Texas Airway Robbery

Despite the ill-considered federal bailouts of the airlines and reams of special interest legislation on their behalf, the free market is not dead in the airline industry.

As low-fare airlines like Southwest, JetBlue, and AirTran have increased their share in the market-now carrying 25% of air passengers in the U.S., up from 10% in 1995-they have also forced the higher-cost, pre-deregulation network carriers like American and United to match fares on the routes they fly.

As the laws of the market dictate, all passengers benefit from competition.

But one of America’s major cities remains a glaring exception to this free-market bounty of reasonably priced air travel.

Dallas, Tex., remains captive to a sleazy 1979 federal law designed specifically to prevent airline competition in that city. The provision-the so-called “Wright Amendment”-takes its name from the disgraced former House Speaker and Fort Worth-area Rep. Jim Wright (D.), who resigned from Congress in a bribery scandal.

In the 1970s, the federal government closely regulated commercial interstate airline routes and fares. At the time, most travel was for business purposes, and corporations willingly paid the high fares the government set, in exchange for the convenience of flying.

But then a brassy new Texas airline, Southwest, realized that they could choose routes, have lower costs and charge lower fares by staying in-state to avoid federal regulations.

Texas’s then-major airlines-high-cost Braniff and Texas International-tried to block Southwest’s takeoff with years of frivolous lawsuits. But much to their chagrin, Southwest took off anyway in 1971 with gold planes and hot-pants-clad stewardesses.

Low fares and reliable service made them Texas’s dominant in-state airline. At the time, the Dallas-Fort Worth area was served by Love Field, a small airport within Dallas’s city limits. Air travel was booming, so the two growing cities built giant Dallas-Fort Worth Airport on the open prairie between the two cities. The major carriers moved to DFW upon its 1974 opening, but Southwest stayed at Love in order to help keep costs and fares low.

The prospects of competition from Southwest rattled Fort Worth’s city fathers, whose Tarrant County includes most of DFW. The threat of competition became even more imminent when Congress deregulated the airlines in 1978 and low-fare Southwest expanded across state lines. Fort Worth suddenly faced the prospects of major carriers returning to Love to cut costs and compete. They could have even forced down terminal rents at DFW.

So Speaker Wright came through the following year, proposing the infamous amendment that accommodated Fort Worth’s fear of the free market. The amendment barred aircraft with over 56 seats from flying from Love Field, except to airports within Texas and its immediately adjoining states. The clear target was Southwest, whose Boeing 737’s seat over 100 people.

To ensure that Southwest didn’t just touch down in Oklahoma City and go on to Chicago, the amendment also forced Love flights to disgorge passengers and baggage at their destination airports. Passengers are specifically required to claim and recheck their baggage, making any transfer prohibitively complicated.

Southwest’s Kelleher knew he could not defeat the Wright Amendment, and so he concentrated his company’s growth elsewhere. By the late 1990s, the carrier covered routes from coast to coast. Southwest was one of the only consistent moneymakers in the industry and one of America’s greatest free-market successes.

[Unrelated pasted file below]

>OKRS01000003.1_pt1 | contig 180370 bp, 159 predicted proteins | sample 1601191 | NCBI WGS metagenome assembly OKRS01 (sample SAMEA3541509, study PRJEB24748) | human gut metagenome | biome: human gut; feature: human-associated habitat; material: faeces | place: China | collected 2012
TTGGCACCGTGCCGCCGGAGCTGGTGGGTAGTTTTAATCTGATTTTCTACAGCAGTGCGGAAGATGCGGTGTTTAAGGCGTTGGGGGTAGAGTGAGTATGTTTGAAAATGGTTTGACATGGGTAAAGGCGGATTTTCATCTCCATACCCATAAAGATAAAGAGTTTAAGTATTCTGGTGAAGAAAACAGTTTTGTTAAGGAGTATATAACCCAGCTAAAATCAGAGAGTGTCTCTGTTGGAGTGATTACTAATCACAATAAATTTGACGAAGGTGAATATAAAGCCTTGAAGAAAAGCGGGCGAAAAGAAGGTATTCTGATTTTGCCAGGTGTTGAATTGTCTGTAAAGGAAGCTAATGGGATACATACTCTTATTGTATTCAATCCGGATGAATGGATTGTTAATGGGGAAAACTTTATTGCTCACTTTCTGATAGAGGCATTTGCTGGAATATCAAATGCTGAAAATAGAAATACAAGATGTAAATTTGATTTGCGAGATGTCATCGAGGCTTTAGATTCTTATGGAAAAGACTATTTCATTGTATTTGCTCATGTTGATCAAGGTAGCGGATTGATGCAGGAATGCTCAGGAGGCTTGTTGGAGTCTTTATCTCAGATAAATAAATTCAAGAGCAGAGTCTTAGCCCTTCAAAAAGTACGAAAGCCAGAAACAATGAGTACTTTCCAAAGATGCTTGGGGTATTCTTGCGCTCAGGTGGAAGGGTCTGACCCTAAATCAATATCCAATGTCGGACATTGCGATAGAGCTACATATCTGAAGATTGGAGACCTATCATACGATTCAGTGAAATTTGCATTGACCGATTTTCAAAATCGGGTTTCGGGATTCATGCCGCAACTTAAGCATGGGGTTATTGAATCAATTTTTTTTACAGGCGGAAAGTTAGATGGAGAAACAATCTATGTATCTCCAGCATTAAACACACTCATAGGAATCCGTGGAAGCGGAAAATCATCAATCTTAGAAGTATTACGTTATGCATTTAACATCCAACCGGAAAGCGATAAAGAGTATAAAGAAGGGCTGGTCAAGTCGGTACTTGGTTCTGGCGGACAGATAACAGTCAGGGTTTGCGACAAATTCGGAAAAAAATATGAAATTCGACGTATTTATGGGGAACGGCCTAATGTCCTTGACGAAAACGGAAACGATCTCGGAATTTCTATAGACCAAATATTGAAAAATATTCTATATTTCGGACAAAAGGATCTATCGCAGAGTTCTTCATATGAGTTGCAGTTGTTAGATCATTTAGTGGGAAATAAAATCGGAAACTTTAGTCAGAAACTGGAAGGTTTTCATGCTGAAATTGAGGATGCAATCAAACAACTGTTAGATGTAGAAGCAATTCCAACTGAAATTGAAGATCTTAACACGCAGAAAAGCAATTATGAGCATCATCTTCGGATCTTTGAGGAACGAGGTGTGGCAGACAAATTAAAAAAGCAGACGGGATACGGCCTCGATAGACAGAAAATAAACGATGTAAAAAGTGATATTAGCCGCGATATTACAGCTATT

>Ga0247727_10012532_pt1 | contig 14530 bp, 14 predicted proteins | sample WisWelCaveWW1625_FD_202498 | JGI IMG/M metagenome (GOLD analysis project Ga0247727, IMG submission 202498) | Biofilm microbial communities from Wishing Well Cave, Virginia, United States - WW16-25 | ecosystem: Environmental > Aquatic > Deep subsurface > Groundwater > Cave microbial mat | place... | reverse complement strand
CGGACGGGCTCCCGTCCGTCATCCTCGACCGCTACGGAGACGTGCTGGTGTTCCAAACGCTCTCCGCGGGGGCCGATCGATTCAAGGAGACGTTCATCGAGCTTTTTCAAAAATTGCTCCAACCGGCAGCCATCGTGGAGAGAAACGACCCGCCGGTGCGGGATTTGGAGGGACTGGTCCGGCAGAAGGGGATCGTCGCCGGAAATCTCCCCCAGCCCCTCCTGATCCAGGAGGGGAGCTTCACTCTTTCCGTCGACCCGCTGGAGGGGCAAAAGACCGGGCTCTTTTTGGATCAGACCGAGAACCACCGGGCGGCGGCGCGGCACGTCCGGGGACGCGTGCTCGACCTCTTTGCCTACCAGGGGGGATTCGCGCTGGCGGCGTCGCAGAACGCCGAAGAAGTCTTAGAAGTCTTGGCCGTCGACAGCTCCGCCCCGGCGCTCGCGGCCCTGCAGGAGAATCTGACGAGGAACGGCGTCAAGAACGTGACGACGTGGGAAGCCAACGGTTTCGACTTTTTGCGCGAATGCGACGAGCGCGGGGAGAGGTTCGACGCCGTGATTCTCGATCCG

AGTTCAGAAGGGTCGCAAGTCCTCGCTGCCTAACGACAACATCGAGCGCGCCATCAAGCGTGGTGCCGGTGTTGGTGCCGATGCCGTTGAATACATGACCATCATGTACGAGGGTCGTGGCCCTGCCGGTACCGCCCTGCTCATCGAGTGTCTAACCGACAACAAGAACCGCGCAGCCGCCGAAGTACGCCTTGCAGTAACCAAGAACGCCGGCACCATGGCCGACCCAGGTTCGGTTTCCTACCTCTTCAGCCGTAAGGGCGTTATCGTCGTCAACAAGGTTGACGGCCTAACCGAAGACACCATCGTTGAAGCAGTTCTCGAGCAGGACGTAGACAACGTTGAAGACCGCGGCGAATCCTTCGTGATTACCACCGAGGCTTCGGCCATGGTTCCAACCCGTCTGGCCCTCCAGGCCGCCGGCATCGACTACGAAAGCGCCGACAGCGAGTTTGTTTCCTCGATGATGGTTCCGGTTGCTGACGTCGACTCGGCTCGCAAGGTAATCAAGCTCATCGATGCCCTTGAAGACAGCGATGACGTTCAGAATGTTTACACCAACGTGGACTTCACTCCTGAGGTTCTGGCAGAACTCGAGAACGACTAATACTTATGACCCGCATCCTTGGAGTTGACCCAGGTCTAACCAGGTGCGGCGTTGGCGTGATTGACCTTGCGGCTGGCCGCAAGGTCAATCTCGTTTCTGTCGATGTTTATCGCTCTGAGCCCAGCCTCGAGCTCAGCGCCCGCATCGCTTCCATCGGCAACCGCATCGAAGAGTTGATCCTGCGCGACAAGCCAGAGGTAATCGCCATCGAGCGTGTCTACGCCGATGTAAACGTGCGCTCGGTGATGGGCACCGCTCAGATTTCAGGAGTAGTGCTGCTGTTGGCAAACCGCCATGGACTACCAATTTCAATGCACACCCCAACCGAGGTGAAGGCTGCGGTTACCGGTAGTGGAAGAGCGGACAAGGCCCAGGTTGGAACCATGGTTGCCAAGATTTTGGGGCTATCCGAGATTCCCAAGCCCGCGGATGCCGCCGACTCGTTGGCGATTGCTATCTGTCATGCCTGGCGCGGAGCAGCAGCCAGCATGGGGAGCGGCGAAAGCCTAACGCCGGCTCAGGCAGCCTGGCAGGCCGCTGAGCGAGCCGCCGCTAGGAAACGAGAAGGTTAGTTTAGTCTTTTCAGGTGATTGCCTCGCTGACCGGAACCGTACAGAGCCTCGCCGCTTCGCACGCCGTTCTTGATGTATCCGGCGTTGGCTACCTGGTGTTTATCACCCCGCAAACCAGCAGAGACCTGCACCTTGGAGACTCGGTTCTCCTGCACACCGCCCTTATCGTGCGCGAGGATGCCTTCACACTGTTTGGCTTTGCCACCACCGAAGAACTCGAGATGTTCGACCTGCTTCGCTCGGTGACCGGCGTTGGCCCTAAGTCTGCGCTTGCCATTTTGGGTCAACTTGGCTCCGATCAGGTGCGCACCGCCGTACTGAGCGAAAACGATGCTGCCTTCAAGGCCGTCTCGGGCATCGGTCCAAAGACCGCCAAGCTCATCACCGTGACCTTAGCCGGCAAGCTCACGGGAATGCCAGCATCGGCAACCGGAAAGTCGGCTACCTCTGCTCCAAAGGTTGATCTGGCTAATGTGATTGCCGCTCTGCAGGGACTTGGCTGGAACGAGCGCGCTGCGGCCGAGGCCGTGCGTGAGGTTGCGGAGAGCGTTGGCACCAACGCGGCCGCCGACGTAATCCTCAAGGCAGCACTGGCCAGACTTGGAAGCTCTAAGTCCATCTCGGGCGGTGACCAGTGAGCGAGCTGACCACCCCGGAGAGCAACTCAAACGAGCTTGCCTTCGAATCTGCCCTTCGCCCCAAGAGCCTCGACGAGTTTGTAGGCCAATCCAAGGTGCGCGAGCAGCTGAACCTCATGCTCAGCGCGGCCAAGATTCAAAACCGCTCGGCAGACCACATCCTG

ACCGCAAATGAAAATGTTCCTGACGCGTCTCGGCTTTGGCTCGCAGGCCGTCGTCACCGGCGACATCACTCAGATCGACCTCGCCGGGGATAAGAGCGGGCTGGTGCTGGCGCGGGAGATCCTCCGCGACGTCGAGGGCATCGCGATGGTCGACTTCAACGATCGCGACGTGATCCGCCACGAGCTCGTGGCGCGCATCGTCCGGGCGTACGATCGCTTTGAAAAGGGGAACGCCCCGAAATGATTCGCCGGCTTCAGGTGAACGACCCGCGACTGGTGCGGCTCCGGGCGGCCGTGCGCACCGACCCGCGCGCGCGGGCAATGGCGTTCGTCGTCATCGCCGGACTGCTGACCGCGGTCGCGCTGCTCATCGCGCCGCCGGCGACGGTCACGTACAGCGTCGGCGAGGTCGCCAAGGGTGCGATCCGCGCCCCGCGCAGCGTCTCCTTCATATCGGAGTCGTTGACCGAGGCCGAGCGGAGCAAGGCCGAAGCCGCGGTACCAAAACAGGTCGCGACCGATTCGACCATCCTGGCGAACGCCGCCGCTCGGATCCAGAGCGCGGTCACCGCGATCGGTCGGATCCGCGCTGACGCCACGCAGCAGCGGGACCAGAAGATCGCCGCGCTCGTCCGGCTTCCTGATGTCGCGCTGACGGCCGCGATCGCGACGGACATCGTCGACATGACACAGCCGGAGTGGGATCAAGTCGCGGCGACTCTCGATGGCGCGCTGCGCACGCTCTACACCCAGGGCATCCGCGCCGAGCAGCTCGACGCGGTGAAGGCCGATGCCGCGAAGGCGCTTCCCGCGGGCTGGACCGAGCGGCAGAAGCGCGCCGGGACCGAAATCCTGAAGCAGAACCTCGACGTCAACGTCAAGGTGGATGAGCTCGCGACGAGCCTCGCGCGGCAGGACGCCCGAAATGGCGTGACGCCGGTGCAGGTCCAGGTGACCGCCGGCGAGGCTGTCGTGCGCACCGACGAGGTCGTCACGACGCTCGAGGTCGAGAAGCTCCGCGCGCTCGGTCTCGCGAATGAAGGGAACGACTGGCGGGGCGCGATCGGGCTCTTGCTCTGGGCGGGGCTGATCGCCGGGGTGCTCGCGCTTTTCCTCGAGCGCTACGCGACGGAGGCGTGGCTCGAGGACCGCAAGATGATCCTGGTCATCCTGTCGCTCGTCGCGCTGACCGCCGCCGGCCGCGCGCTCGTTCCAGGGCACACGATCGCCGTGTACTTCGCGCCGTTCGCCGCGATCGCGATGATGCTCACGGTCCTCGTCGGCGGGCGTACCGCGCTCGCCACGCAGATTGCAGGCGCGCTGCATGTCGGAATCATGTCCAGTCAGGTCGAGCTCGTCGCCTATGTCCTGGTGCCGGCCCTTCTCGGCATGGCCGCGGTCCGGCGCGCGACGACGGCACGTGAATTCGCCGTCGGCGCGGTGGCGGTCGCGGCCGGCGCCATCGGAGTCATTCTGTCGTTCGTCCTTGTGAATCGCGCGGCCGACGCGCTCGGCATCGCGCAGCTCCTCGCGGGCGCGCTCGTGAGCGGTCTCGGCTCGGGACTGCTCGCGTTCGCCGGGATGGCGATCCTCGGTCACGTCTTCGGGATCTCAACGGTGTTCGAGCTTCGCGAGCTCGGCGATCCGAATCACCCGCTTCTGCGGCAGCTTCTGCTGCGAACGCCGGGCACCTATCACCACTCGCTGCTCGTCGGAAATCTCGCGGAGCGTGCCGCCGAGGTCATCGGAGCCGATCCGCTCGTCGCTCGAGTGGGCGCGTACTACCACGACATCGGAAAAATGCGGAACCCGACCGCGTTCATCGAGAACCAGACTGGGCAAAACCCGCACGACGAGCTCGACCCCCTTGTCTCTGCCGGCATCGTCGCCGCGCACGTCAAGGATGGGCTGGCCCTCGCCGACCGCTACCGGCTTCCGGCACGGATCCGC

Except in Dallas, where the less efficient major airlines are shielded by the Wright Amendment from the free market’s downward pressure on fares. A 1996 Department of Transportation study estimated that the Wright Amendment costs Dallas-Fort Worth area passengers $200 million in inflated fares. Given low-fare carriers’ rapid growth since then, the cost is probably closer to $500 million today.

Contrast that with Chicago, where American and United operate hubs at the giant O’Hare Airport. Absent the Wright Amendment’s restrictions, Southwest and fellow low-fare carrier American Trans Air (ATA) thrive at nearby Midway Airport, flying nationwide.

American and United still serve a real need at O’Hare, since they have a more complex product, including international and commuter routes. But even with their failure to control costs, they have been forced by competition to keep fares lower.

Fare searches this week turned up startling differences on similar routes from Chicago and Dallas. American is currently charging a $218 walkup fare from O’Hare to Kansas City and $92 for advance tickets. You can thank Southwest’s competition for these reasonable fares-they are charging a walkup of $189 and $90 for tickets in advance.

In stark contrast, American’s walkup fare from Dallas to Kansas City, a route of similar length, is $804, and advance tickets cost $208. Multiply such fare variations by many markets, and you see American is pulling a high premium on Dallas routes-primarily because they can.

Fares from Dallas to places like Washington, Los Angeles, Chicago, St. Louis, Kansas City, Oakland, and San Diego could drop substantially if Southwest were allowed to compete fairly.

Congress is loath to repeal the laws of privilege it passes on behalf of narrow special interests. However, the potential economic benefits to cities nationwide from Dallas airline deregulation are enormous. Senators and representatives from the many states that could benefit should band together to repeal the Wright Amendment, and bring the free market to North Texas at last.